Human Resources Online is heading to Bangkok with the Accelerate HR conference on November 26-27.
HR leaders from Agoda, DKSH, Fonterra, FWD, Kasikornbank, Minor Food, Nissan Motor and more have already confirmed to speak.
Early-bird tickets are still available.
As the leading economy in the region, it is no surprise to see globally competitive salaries in Singapore.
In fact, Willis Towers Watson’s 2015/2016 Global 50 Remuneration Planning Report found that those working in senior management and top management roles in the country are paid the most among their peers in APAC.
Those in top management roles in the island nation are found to have a base salary index of 127% (United States = 100%) and those in senior management roles have a base salary index of 109%.
Hong Kong follows closely behind with a base salary index of 115% for top management and 104% for senior management. Australia comes in third with 96% and 93% for top and senior management respectively.
When it came to entry-level staff, however, Australia was found to have the most competitive salary (85%) followed by Singapore (71%), Japan (67%) and Hong Kong (66%.)
On the other hand, top management in India (54%), Taiwan (55%) and Malaysia (60%) were found to be paid the lowest in APAC.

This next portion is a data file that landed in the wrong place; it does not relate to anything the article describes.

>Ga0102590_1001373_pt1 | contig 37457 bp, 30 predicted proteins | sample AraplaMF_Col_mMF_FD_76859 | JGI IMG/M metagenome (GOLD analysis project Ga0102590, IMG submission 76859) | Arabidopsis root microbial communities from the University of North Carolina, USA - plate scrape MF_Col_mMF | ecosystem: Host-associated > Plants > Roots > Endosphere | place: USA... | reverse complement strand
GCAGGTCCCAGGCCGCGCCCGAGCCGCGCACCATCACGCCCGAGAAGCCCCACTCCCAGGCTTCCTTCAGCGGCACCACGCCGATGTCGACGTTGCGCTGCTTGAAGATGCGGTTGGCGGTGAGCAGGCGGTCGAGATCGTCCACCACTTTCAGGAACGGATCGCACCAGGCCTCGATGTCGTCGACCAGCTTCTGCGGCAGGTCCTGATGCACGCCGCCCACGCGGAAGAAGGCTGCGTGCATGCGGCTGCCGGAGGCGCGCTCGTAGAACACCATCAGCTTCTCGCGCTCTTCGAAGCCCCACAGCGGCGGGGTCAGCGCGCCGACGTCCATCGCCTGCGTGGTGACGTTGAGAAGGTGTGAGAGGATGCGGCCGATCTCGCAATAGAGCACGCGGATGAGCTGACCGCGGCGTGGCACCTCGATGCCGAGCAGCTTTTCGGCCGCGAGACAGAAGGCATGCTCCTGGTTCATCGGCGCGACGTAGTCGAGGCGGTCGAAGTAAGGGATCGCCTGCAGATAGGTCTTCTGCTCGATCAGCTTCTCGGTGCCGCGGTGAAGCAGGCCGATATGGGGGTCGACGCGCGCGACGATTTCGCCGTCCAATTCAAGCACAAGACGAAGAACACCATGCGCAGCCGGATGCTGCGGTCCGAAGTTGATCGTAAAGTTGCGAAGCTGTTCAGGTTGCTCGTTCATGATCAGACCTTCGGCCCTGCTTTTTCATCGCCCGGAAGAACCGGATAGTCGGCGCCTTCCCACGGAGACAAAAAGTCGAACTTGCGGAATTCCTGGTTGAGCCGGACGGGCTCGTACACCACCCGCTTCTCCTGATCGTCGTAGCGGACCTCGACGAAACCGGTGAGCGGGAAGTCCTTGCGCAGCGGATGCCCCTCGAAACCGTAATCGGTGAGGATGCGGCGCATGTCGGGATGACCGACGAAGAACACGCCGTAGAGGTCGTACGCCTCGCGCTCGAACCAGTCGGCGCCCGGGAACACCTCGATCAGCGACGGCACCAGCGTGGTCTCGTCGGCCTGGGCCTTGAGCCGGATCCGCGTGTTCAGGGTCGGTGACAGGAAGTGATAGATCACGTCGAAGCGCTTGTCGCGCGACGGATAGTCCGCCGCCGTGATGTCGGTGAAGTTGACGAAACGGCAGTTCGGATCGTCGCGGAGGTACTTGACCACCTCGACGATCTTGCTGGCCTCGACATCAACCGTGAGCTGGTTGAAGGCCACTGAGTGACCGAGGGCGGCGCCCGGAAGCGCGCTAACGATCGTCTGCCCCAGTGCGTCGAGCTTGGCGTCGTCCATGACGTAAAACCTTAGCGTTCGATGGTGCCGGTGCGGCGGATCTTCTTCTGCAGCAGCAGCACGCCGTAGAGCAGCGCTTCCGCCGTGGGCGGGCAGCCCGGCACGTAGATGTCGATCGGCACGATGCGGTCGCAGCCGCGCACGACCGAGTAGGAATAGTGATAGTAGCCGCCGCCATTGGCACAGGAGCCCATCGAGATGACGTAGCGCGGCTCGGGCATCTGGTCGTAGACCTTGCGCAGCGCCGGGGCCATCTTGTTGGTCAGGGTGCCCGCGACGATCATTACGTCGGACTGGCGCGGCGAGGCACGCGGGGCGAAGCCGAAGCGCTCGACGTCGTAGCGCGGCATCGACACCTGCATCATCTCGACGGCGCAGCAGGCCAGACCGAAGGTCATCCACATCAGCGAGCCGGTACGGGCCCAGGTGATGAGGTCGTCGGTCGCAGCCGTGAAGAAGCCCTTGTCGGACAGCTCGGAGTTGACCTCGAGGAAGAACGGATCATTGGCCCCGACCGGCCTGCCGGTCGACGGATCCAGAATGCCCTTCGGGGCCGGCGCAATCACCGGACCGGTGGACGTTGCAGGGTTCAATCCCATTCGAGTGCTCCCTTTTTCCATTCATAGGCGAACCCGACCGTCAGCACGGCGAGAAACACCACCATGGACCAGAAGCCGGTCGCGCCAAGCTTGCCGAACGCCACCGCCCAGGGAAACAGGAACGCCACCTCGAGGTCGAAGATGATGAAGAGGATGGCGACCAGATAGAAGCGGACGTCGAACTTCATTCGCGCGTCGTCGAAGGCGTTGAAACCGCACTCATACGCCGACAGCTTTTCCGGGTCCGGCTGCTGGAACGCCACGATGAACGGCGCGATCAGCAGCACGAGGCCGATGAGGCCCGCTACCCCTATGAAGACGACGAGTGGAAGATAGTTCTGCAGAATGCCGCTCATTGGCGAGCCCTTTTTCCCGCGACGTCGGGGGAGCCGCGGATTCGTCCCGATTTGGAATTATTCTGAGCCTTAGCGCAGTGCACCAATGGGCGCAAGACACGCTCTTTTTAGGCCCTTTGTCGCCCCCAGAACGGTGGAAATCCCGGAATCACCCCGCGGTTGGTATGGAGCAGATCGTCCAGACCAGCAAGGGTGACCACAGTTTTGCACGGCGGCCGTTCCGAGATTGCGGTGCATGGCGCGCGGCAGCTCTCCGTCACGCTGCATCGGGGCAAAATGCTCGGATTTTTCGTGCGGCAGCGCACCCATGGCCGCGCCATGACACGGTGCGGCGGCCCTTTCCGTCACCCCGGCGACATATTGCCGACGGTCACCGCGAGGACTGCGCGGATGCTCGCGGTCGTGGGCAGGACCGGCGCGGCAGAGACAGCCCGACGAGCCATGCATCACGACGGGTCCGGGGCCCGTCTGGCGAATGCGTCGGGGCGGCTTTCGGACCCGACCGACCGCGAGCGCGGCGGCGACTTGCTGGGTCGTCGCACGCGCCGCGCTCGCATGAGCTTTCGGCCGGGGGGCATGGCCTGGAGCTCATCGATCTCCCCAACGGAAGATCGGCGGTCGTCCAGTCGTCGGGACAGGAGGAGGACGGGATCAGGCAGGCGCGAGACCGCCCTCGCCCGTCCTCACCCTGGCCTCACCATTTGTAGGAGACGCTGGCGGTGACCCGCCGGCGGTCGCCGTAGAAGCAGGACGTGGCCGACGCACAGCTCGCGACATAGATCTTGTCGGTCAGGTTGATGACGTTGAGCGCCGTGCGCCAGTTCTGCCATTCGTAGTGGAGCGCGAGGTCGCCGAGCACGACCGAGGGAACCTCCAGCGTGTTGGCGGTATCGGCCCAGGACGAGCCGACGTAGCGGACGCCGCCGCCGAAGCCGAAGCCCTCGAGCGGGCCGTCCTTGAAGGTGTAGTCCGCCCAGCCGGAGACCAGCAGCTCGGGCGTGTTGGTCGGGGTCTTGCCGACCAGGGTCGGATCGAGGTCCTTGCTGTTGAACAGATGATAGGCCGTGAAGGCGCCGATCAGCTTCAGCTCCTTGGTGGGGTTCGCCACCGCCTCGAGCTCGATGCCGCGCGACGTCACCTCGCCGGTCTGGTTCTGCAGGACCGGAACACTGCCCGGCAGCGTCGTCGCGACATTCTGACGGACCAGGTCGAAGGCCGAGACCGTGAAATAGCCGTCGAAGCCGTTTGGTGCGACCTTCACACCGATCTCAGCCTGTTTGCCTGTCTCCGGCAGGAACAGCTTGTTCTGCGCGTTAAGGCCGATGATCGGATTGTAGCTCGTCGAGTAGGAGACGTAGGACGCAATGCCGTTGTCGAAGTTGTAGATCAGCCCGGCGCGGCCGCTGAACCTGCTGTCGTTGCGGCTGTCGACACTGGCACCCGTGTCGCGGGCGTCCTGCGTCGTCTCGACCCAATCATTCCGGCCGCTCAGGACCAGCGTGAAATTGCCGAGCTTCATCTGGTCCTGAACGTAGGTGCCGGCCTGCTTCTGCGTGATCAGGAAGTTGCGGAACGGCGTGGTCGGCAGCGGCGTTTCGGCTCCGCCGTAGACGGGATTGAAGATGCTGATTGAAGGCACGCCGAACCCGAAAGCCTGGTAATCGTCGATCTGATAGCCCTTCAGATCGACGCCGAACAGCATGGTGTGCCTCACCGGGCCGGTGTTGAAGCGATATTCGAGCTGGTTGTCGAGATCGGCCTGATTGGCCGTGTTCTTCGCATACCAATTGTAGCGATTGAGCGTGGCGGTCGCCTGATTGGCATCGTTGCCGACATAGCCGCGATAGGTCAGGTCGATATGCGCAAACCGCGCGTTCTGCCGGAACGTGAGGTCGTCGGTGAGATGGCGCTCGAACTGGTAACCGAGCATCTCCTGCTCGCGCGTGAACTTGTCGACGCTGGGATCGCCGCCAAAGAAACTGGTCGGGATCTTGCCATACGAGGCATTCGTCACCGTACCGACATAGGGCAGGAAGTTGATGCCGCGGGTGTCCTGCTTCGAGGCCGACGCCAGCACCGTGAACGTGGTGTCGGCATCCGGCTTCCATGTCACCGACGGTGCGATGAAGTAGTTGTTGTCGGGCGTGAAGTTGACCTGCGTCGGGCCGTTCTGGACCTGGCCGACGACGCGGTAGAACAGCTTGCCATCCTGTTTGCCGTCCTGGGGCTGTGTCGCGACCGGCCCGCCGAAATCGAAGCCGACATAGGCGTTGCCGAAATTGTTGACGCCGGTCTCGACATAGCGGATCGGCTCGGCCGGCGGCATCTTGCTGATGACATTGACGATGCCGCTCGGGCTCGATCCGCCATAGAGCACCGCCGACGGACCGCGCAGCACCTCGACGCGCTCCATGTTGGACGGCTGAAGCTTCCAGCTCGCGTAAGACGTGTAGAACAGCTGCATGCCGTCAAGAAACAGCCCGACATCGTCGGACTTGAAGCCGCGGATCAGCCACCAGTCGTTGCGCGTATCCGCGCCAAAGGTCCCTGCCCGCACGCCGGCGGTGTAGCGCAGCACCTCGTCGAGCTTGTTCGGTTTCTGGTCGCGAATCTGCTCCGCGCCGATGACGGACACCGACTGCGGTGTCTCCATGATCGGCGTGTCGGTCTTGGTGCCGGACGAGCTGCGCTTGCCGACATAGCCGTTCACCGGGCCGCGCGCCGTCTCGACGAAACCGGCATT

In the Greater China region, Hong Kong was found to have the highest salary.
Middle managers in Hong Kong earned 1.5 times more than their mainland China counterparts, with the pay gap closing as the level of seniority went up.
Senior management in Hong Kong also had a 20 to 30% edge over China.
Pay difference between the two places was the most significant at entry level jobs, with Hong Kongers earning as much as twice than their counterparts in China.
However, across all job grades, Hong Kong still trailed behind Singapore by 3 to 10%.
Compared to Singapore, mainland Chinese at the senior and top management levels earn about 28% to 52% less while the largest gap is seen at the professional level where China pays less than half that of Singapore.
“Singapore has always been a leading economy in the region. As it continues to enhance its competitiveness in the international arena, it wants to bring in top talent with knowledge of best practices from all over the world, so offering globally competitive salaries is an important part of that process,” said Sambhav Rakyan, data services practice leader, Asia Pacific at Willis Towers Watson.
“In terms of Greater China, Hong Kong has long been a hub for international talent; its gap with Singapore narrows once Hong Kong’s more favourable tax rates are taken into account.”